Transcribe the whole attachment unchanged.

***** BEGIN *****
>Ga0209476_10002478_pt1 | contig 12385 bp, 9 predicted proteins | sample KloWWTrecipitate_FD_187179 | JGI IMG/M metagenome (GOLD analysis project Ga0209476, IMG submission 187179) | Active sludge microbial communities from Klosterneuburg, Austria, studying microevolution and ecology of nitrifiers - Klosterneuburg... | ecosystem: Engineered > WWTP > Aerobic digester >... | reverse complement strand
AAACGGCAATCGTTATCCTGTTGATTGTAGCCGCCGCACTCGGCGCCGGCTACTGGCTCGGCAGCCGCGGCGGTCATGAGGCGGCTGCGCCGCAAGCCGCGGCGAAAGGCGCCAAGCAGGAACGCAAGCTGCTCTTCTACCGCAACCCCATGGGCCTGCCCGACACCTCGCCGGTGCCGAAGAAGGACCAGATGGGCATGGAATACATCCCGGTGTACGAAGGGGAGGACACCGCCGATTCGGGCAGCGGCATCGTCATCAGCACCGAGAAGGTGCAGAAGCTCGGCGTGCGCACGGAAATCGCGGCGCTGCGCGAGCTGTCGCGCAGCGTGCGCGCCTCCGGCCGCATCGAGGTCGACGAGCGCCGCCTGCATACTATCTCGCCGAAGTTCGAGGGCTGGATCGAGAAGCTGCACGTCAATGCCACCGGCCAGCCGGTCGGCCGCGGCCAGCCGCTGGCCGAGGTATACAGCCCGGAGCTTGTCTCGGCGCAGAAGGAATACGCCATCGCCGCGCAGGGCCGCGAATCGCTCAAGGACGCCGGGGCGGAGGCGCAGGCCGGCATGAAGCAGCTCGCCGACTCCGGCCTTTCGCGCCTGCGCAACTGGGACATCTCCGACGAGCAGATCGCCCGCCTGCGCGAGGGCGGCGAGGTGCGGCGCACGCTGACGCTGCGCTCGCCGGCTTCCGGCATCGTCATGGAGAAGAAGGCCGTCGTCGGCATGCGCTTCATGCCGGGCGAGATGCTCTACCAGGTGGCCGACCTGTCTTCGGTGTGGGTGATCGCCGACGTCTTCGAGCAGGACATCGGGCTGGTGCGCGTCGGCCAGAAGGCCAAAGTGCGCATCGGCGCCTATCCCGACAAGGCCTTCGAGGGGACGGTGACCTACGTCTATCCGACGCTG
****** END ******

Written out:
>Ga0209476_10002478_pt1 | contig 12385 bp, 9 predicted proteins | sample KloWWTrecipitate_FD_187179 | JGI IMG/M metagenome (GOLD analysis project Ga0209476, IMG submission 187179) | Active sludge microbial communities from Klosterneuburg, Austria, studying microevolution and ecology of nitrifiers - Klosterneuburg... | ecosystem: Engineered > WWTP > Aerobic digester >... | reverse complement strand
AAACGGCAATCGTTATCCTGTTGATTGTAGCCGCCGCACTCGGCGCCGGCTACTGGCTCGGCAGCCGCGGCGGTCATGAGGCGGCTGCGCCGCAAGCCGCGGCGAAAGGCGCCAAGCAGGAACGCAAGCTGCTCTTCTACCGCAACCCCATGGGCCTGCCCGACACCTCGCCGGTGCCGAAGAAGGACCAGATGGGCATGGAATACATCCCGGTGTACGAAGGGGAGGACACCGCCGATTCGGGCAGCGGCATCGTCATCAGCACCGAGAAGGTGCAGAAGCTCGGCGTGCGCACGGAAATCGCGGCGCTGCGCGAGCTGTCGCGCAGCGTGCGCGCCTCCGGCCGCATCGAGGTCGACGAGCGCCGCCTGCATACTATCTCGCCGAAGTTCGAGGGCTGGATCGAGAAGCTGCACGTCAATGCCACCGGCCAGCCGGTCGGCCGCGGCCAGCCGCTGGCCGAGGTATACAGCCCGGAGCTTGTCTCGGCGCAGAAGGAATACGCCATCGCCGCGCAGGGCCGCGAATCGCTCAAGGACGCCGGGGCGGAGGCGCAGGCCGGCATGAAGCAGCTCGCCGACTCCGGCCTTTCGCGCCTGCGCAACTGGGACATCTCCGACGAGCAGATCGCCCGCCTGCGCGAGGGCGGCGAGGTGCGGCGCACGCTGACGCTGCGCTCGCCGGCTTCCGGCATCGTCATGGAGAAGAAGGCCGTCGTCGGCATGCGCTTCATGCCGGGCGAGATGCTCTACCAGGTGGCCGACCTGTCTTCGGTGTGGGTGATCGCCGACGTCTTCGAGCAGGACATCGGGCTGGTGCGCGTCGGCCAGAAGGCCAAAGTGCGCATCGGCGCCTATCCCGACAAGGCCTTCGAGGGGACGGTGACCTACGTCTATCCGACGCTG